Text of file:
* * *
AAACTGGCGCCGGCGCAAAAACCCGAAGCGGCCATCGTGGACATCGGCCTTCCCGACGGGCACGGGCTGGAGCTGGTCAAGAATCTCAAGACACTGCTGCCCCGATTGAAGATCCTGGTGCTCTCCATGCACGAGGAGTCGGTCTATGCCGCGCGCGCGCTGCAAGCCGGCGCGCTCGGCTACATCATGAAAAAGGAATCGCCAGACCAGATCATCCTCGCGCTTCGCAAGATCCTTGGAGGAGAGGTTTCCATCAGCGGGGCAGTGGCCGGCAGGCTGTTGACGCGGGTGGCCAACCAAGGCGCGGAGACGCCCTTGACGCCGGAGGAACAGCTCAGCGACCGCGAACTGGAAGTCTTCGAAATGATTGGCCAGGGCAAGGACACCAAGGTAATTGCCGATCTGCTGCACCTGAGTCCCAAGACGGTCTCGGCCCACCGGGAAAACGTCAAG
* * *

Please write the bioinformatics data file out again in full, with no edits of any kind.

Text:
AAACTGGCGCCGGCGCAAAAACCCGAAGCGGCCATCGTGGACATCGGCCTTCCCGACGGGCACGGGCTGGAGCTGGTCAAGAATCTCAAGACACTGCTGCCCCGATTGAAGATCCTGGTGCTCTCCATGCACGAGGAGTCGGTCTATGCCGCGCGCGCGCTGCAAGCCGGCGCGCTCGGCTACATCATGAAAAAGGAATCGCCAGACCAGATCATCCTCGCGCTTCGCAAGATCCTTGGAGGAGAGGTTTCCATCAGCGGGGCAGTGGCCGGCAGGCTGTTGACGCGGGTGGCCAACCAAGGCGCGGAGACGCCCTTGACGCCGGAGGAACAGCTCAGCGACCGCGAACTGGAAGTCTTCGAAATGATTGGCCAGGGCAAGGACACCAAGGTAATTGCCGATCTGCTGCACCTGAGTCCCAAGACGGTCTCGGCCCACCGGGAAAACGTCAAG